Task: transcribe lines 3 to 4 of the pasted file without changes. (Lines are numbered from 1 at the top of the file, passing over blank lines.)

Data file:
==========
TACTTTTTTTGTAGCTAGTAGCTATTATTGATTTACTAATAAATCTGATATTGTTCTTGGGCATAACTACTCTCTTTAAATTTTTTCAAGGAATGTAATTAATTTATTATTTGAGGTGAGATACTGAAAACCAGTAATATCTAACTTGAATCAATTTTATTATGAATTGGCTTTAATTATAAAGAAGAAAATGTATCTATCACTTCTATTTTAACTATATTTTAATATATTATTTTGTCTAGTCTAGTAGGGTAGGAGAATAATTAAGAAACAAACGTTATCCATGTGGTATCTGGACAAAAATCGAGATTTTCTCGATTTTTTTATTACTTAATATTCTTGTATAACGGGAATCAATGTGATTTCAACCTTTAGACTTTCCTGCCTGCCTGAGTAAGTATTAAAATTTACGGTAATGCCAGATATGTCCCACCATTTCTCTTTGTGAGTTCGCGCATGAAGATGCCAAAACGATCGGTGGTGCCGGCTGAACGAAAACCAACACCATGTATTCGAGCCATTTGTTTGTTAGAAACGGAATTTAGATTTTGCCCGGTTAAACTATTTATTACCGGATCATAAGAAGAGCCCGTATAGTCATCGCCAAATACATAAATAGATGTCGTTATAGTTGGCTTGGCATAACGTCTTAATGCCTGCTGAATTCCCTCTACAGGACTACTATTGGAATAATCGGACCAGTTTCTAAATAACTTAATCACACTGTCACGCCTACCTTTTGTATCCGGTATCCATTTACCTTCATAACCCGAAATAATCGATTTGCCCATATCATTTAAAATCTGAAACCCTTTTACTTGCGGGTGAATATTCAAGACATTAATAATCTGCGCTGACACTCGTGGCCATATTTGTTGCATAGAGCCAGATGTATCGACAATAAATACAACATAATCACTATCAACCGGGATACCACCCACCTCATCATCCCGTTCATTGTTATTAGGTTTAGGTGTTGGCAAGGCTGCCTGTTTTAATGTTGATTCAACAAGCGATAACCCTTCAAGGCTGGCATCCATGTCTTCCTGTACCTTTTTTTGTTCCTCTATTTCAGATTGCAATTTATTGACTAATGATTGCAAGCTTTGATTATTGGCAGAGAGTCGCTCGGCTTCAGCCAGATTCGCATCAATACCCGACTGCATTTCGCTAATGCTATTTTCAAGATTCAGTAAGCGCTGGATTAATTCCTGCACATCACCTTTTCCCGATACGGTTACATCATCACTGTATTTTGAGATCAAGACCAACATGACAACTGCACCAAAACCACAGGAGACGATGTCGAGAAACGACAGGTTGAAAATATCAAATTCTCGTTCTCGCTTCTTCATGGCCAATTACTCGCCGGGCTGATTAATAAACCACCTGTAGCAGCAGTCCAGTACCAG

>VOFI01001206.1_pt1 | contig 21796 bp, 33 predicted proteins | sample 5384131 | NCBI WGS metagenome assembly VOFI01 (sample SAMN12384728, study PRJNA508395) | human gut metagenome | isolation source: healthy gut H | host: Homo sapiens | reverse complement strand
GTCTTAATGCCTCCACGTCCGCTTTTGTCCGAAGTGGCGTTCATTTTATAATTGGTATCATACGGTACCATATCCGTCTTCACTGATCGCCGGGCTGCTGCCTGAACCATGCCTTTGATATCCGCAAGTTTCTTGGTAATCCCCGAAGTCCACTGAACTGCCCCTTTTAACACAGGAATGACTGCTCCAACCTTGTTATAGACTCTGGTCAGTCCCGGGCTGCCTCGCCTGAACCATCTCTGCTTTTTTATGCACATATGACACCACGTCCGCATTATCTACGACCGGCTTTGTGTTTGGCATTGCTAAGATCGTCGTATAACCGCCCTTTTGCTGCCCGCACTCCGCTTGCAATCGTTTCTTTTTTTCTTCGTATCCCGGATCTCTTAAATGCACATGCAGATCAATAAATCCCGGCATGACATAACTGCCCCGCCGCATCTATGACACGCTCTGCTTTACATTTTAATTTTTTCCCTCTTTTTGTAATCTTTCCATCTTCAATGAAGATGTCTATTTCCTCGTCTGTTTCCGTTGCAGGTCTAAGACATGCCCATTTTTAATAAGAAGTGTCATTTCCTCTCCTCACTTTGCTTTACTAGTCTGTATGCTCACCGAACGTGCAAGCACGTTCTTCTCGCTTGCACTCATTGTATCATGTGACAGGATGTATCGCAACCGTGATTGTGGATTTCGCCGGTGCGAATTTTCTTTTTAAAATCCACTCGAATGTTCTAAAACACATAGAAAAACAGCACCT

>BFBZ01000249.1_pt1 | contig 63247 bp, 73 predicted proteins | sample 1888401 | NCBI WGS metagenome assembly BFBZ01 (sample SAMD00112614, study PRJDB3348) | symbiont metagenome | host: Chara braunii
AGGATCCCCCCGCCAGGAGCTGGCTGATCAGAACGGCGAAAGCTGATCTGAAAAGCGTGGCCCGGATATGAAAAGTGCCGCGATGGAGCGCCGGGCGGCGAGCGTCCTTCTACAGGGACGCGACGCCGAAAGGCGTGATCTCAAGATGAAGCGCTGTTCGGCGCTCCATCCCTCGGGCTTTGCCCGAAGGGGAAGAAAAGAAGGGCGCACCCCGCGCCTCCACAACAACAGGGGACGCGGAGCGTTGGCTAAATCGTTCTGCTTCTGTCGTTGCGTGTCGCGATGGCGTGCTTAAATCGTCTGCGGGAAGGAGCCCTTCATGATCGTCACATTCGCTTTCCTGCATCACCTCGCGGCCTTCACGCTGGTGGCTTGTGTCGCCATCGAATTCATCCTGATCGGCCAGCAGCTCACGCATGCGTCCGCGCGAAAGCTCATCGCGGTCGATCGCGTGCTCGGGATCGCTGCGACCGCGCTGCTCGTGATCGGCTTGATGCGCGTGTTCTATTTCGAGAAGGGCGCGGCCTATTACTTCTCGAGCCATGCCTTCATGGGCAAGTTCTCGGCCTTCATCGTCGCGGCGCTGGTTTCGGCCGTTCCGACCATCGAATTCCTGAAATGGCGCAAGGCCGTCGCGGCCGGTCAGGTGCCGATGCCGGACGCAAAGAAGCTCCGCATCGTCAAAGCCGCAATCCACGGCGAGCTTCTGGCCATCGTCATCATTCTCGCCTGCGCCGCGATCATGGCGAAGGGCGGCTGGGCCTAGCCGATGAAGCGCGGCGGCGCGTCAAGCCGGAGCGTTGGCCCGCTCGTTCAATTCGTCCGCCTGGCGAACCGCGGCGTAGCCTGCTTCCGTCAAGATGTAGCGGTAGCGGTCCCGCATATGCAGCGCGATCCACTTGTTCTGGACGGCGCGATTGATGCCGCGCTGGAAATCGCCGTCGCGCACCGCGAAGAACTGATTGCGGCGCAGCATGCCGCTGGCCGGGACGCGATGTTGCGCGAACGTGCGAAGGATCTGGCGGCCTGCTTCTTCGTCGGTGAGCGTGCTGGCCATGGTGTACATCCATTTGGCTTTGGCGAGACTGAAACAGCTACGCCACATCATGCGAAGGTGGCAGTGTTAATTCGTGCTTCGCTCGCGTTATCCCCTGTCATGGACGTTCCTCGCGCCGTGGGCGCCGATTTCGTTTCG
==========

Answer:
GTCTTAATGCCTCCACGTCCGCTTTTGTCCGAAGTGGCGTTCATTTTATAATTGGTATCATACGGTACCATATCCGTCTTCACTGATCGCCGGGCTGCTGCCTGAACCATGCCTTTGATATCCGCAAGTTTCTTGGTAATCCCCGAAGTCCACTGAACTGCCCCTTTTAACACAGGAATGACTGCTCCAACCTTGTTATAGACTCTGGTCAGTCCCGGGCTGCCTCGCCTGAACCATCTCTGCTTTTTTATGCACATATGACACCACGTCCGCATTATCTACGACCGGCTTTGTGTTTGGCATTGCTAAGATCGTCGTATAACCGCCCTTTTGCTGCCCGCACTCCGCTTGCAATCGTTTCTTTTTTTCTTCGTATCCCGGATCTCTTAAATGCACATGCAGATCAATAAATCCCGGCATGACATAACTGCCCCGCCGCATCTATGACACGCTCTGCTTTACATTTTAATTTTTTCCCTCTTTTTGTAATCTTTCCATCTTCAATGAAGATGTCTATTTCCTCGTCTGTTTCCGTTGCAGGTCTAAGACATGCCCATTTTTAATAAGAAGTGTCATTTCCTCTCCTCACTTTGCTTTACTAGTCTGTATGCTCACCGAACGTGCAAGCACGTTCTTCTCGCTTGCACTCATTGTATCATGTGACAGGATGTATCGCAACCGTGATTGTGGATTTCGCCGGTGCGAATTTTCTTTTTAAAATCCACTCGAATGTTCTAAAACACATAGAAAAACAGCACCT

>BFBZ01000249.1_pt1 | contig 63247 bp, 73 predicted proteins | sample 1888401 | NCBI WGS metagenome assembly BFBZ01 (sample SAMD00112614, study PRJDB3348) | symbiont metagenome | host: Chara braunii